Beware Bhutanese drivers: Indian government revises penalties on traffic violation

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From this month, people driving along the Indian roads and highways should be more cautious as the India’s Rajya Sabha passed the Motor Vehicles (Amendment) Bill, 2019.

The bill contains provisions that will make traffic violations along the roads more costly following the revision in the penalties for violating traffic rules that was put forward by the Indian Transport Authority.

The amount for traffic violations has increased by many folds in 15 different offences. Driving without licenses would cost INR 5,000 which was earlier Nu 500. Similarly, the fine has increased from Nu 100 to 1,000 for driving without wearing seat belts.

The minimum fine for drunk driving has been increased from Rs 2,000 to Rs 10,000, while the fine for over-speeding will go up from Rs 400 to Rs 1,000-2,000.

Similarly, talking on a mobile phone while driving will attract a fine of Rs 5,000, up from Rs 1,000, and the fine for rash driving has been increased from Rs 1,000 to Rs 5,000.

The Indian Parliament on July 31 has passed the Motor Vehicle (Amendment) Act, 2019 which is expected to come into force soon.

Disobeying authorities’ orders could cost INR 2,000 which was INR 500 earlier.

The penalty to the trucks carrying overload has also increased from INR 2,000 for the first Metric Ton (MT) and INR 1,000 every MT to INR 20,000 for the first one MT and INR 2,000 for the subsequent weights.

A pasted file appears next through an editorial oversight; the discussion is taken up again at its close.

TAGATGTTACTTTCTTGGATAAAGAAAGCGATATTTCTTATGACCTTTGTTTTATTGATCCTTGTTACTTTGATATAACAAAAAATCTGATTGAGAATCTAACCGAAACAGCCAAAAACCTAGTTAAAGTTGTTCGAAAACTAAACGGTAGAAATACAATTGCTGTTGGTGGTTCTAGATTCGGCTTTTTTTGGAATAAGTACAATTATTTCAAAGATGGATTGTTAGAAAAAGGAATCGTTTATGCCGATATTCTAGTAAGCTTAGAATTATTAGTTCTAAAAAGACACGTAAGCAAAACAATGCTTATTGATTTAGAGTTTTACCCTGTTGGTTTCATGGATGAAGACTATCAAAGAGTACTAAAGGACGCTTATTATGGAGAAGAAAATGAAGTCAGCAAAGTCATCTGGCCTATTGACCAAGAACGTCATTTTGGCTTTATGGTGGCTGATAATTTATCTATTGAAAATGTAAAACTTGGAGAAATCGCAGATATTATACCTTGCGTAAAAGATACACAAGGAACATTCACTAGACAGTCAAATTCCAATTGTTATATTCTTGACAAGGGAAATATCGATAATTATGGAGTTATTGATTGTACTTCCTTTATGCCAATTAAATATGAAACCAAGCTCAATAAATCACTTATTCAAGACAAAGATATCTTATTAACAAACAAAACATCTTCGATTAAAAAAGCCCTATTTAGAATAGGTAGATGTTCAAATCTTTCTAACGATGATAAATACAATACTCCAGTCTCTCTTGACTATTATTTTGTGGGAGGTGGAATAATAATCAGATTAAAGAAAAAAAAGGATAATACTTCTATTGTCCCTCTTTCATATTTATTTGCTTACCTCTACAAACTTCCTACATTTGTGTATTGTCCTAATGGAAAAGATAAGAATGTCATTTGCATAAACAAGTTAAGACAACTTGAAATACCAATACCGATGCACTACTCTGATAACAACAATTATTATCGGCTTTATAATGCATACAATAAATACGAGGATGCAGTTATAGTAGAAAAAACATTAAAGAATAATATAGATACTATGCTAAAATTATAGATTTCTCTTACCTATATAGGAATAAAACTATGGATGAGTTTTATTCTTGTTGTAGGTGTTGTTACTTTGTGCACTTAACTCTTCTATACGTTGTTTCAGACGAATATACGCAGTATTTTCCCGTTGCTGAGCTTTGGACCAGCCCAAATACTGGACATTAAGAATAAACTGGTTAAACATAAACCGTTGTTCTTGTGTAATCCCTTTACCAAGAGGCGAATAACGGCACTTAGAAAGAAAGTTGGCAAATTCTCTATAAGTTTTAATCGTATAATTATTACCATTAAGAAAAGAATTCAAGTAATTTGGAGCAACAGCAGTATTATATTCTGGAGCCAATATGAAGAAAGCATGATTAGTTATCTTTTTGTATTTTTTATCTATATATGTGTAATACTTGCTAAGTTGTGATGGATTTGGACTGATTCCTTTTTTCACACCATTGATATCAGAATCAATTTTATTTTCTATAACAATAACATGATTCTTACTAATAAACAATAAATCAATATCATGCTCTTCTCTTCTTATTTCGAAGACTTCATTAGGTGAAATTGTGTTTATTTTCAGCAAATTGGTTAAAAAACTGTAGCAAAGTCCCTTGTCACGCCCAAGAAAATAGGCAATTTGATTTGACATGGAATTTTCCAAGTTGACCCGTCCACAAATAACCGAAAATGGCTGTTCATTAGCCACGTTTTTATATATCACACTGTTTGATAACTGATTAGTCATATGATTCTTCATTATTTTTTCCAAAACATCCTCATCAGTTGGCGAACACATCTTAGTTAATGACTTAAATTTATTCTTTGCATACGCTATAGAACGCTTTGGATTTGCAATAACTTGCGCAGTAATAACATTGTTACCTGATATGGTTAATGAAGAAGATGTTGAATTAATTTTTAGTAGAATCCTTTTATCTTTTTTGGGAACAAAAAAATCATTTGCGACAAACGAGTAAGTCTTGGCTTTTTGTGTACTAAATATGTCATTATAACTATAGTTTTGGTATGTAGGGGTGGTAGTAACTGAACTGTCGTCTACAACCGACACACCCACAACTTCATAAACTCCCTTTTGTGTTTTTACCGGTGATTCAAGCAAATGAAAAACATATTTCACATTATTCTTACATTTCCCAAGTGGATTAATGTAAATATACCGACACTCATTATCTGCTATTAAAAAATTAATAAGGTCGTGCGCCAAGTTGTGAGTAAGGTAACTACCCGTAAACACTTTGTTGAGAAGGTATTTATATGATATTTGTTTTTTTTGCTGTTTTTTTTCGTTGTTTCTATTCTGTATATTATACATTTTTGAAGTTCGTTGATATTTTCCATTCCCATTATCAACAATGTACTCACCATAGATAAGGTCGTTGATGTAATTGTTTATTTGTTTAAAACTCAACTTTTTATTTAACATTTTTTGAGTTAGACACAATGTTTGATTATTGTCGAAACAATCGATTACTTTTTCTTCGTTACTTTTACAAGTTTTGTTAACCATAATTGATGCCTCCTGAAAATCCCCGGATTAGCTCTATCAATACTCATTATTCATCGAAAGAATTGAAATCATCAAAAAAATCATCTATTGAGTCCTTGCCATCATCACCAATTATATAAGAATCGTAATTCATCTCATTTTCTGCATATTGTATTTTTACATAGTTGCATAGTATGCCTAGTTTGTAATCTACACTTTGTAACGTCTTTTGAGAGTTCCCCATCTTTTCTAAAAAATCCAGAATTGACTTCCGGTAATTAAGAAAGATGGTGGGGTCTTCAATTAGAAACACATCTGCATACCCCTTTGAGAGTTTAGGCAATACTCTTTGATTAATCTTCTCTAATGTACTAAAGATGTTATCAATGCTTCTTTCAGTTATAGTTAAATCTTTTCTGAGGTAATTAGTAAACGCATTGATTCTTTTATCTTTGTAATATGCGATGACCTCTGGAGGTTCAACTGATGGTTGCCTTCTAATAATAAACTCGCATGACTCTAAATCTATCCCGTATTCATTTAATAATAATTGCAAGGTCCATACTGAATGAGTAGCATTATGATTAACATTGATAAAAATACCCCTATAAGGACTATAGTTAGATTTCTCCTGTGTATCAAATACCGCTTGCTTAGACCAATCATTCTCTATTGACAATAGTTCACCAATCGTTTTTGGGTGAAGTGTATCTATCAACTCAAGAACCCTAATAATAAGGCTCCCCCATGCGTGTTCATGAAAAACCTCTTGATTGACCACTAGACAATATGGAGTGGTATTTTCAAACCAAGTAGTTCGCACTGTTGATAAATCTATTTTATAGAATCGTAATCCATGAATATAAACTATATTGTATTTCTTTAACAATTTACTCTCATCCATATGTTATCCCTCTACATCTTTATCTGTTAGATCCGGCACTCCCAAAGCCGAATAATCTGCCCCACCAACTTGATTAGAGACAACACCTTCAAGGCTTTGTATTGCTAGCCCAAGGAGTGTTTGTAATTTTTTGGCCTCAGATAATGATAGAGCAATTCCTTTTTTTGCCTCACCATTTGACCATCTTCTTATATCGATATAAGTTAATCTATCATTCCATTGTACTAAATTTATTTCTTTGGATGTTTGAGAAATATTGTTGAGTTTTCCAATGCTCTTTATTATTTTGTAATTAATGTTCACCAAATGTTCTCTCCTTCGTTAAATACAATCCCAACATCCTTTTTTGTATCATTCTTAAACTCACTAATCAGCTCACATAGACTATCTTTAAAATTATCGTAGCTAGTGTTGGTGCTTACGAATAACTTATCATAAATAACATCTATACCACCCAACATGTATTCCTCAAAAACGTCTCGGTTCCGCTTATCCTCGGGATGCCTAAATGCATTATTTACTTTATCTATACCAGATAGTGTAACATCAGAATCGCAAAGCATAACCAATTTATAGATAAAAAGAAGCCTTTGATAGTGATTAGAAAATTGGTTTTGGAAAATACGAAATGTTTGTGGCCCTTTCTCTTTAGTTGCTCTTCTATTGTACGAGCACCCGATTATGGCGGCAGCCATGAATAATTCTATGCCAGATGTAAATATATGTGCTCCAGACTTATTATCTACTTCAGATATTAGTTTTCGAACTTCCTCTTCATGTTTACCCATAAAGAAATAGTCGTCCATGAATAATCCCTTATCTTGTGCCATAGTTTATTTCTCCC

Meanwhile, most Bhutanese vehicles use the Indian roads and highways in West Bengal and Assam on a daily basis from Phuentsholing, Gelephu, Samtse and Samdrup Jongkhar.

Heavy, light and pool vehicles also travel to other Dzongkhags using the Indian routes without internal road connectivity or the lateral East-West highway. Around 500-600 vehicles from Bhutan use the Indian roads and highways every week.

“The revision means we have to be more careful and avoid unnecessary driving,” Sangay Wangchuk, a resident of Phuentsholing, said.

Meanwhile, the various routes in the Indian states of West Bengal, Assam and Meghalaya are also used by boulders trucks to ferry boulders to Bangladesh and India from Bhutan.

With numerous cases of being fined and penalized along the Indian highways, the Vice Chairman of the Truckers Association of Bhutan, Tshewang Rinzin, said it’s important to pass on the information to the truckers and the drivers.

“By this time, many might be aware, but still there are some who need to be informed,” he said. Boulders carrying trucks are compelled to use the Indian routes even if they wish to transit using inland water transport service through Dhupri port in India.

Krishna Ghalley from Phuentsholing

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